- The Washington Times - Sunday, May 4, 2003


  Karen Kelly, a registered nurse at Inova Fair Oaks Hospital in Fairfax, doesn’t get to know her patients as she once did. The beds at the orthopedic surgical unit are like revolving doors as patients recover from surgery and are discharged from the hospital in record time.
  “Things are done so quickly now, we’re lucky if some patients are here for 23 hours,” says Ms. Kelly, who has been a nurse for 35 years.
  Years ago some surgical procedures would require a two- to three-week hospital stay, but now most patients stick around for just three days. The short recovery time doesn’t give Ms. Kelly much opportunity to bond with patients.
   “You don’t ever get the same rapport as you did before,” says Ms. Kelly, 57. “Generally, people appreciate what you do.”
  On this day, Ms. Kelly’s eight-bed unit is filled with seven patients recovering from various surgeries. They run the gamut from hip and knee replacements to a gastric bypass.
  Ms. Kelly, clad in white with a stethoscope hanging around her neck, sits patiently in front of a computer tucked away in a corner of her third-floor unit. She’s attempting to master a new computer system that came online just the day before.
  She spends about 15 minutes navigating cautiously from one screen to the next as she tries to input all the data from a patient assessment she did earlier in the morning.
  “This is certainly time-consuming,” she says after finally finishing with one patient’s record. She has six more to go.
  But Ms. Kelly takes a break from the computer to deliver medication to a patient being discharged later in the day. She glances inside a three-ring binder, covered in photos of her grandchildren. The binder has all the pertinent information about the patients in her unit.
  Ms. Kelly is gentle and soft-spoken. She checks the elderly woman’s blood pressure, hands her a pill and water and begins to slowly remove the IV from her arm. She spends an extra couple of minutes explaining the IV machine to the patient’s husband. Within minutes, she’s done and on to the next room.
  Ms. Kelly flows across the hall — knowing exactly where she needs to go next. The patient is nauseous and vomiting as she recovers from her surgery. Ms. Kelly quickly shuffles down the hallway to an oversize machine that dispenses medicine.
  “It’s sort of like a candy machine but you get medicine instead,” Ms. Kelly says. She keys in some codes and a drawer containing the appropriate liquid medicine opens. She puts the medicine in the woman’s IV to help alleviate the nausea.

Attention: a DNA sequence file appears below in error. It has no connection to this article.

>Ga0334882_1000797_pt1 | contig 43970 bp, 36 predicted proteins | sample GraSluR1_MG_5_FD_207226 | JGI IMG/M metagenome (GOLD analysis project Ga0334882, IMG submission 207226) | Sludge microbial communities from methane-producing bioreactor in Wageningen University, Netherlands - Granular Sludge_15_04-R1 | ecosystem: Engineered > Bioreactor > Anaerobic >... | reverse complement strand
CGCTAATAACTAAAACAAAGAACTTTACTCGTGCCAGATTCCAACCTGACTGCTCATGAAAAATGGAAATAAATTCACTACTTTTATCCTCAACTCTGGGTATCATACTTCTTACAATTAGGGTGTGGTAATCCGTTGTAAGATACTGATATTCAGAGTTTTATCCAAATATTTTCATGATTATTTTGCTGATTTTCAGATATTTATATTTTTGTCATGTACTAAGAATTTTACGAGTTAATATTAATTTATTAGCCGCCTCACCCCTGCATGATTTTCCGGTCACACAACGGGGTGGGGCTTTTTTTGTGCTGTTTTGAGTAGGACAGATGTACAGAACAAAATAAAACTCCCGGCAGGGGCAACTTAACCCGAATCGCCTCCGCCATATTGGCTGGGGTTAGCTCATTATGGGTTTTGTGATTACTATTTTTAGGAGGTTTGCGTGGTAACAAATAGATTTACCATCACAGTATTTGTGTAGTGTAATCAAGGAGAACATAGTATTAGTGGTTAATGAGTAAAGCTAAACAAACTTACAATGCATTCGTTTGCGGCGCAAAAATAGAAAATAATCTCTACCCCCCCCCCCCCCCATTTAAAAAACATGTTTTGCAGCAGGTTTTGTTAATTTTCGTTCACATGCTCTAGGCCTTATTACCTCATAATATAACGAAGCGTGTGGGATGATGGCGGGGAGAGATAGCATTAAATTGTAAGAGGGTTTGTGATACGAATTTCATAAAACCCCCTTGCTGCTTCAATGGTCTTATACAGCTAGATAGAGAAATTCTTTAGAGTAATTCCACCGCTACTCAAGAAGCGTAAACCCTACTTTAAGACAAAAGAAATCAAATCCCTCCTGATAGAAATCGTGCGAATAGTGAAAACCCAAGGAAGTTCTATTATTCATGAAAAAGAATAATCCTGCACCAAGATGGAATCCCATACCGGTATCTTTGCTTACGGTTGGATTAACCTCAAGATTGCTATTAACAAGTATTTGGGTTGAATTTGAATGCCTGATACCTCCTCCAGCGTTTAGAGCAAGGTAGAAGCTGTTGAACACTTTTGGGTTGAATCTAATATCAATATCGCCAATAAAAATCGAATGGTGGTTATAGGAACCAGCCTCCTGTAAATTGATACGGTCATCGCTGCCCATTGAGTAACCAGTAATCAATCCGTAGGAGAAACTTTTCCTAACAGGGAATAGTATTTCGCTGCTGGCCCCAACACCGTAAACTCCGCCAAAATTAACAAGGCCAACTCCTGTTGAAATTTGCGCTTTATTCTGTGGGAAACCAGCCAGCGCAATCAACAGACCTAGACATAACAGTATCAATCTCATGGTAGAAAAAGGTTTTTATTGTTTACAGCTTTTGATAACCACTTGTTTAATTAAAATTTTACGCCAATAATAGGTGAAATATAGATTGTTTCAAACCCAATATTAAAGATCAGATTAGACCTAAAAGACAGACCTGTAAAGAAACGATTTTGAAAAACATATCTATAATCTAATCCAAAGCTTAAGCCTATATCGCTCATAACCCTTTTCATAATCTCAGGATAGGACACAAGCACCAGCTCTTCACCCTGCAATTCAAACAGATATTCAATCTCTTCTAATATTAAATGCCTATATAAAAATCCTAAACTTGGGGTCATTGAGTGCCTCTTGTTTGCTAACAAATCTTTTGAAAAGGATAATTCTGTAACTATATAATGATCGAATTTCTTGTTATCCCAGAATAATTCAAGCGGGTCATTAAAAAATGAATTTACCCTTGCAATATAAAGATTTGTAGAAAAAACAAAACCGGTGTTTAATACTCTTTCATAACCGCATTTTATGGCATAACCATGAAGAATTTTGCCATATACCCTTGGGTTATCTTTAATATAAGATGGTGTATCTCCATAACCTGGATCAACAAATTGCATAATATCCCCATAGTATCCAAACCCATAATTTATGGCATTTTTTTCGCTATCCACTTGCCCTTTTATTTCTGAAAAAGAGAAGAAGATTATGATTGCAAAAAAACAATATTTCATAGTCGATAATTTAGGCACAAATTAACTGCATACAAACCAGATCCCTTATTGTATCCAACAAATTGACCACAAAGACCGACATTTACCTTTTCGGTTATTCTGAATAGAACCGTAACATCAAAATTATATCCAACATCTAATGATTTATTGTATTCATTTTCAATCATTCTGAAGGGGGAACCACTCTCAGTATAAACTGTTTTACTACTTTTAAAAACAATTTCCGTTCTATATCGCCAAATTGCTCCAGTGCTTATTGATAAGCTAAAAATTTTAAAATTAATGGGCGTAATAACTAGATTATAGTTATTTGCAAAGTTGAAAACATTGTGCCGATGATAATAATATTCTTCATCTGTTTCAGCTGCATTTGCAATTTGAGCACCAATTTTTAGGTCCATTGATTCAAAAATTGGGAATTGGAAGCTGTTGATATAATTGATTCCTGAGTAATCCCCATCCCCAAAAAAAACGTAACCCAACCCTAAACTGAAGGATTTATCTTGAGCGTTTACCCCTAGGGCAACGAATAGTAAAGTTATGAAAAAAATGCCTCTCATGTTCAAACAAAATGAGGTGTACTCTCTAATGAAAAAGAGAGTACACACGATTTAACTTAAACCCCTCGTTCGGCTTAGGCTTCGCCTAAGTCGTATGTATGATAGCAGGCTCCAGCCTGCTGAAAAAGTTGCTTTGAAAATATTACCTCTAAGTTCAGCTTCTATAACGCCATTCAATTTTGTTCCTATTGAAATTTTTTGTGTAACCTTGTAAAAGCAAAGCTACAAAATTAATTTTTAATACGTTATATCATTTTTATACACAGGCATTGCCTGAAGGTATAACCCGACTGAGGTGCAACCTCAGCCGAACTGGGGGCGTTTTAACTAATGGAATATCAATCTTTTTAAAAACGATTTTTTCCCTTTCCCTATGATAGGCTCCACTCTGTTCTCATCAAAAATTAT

Juggling all the needs of the patients can get tricky at times, says Ms. Kelly, who works in the orthopedics unit with a nursing assistant.
  “It takes a lot of practice to prioritize,” she says. “But sometimes they all need [our help] at the same time.”
  About 11 a.m., Ms. Kelly attends a “Discharge Planning Meeting,” where she reviews each of her patients with a group of case managers, nutritionists and pharmacists. It’s a way to “identify a patient’s needs” and prepare them for their discharge from the hospital. The meetings are held twice a week to keep the hospital staff on top of the current cases.
  Ms. Kelly’s shift starts at 6:45 a.m. but the Reston resident arrives at the hospital between 6:15 a.m. and 6:30 a.m. to gear up for the day. She must get herself acquainted with the patients and their current status.
  Her first order of business is to listen — by phone — to a report left by the night nurse. It gives Ms. Kelly a much-needed update on the patients.
  After checking on the patients and making sure they take their morning medication, Ms. Kelly does a full body assessment on each of them.
  Ms. Kelly says that on some days the orthopedics unit can be hectic but other days — like this day — it’s calm.
  Before her 8-hour shift ends, Ms. Kelly tapes a status report for the incoming nurse.
  Ms. Kelly’s 35-year career has included pediatrics, geriatrics and orthopedics. She’s worked in North Carolina, Australia, New York and Maryland before joining the Fairfax hospital more than eight years ago.
  Despite her long career, Ms. Kelly doesn’t seem tuckered out from the pressing job.
  “I get a lot of rewards from doing this,” Ms. Kelly says. “Most days it’s an adrenaline rush.”
  

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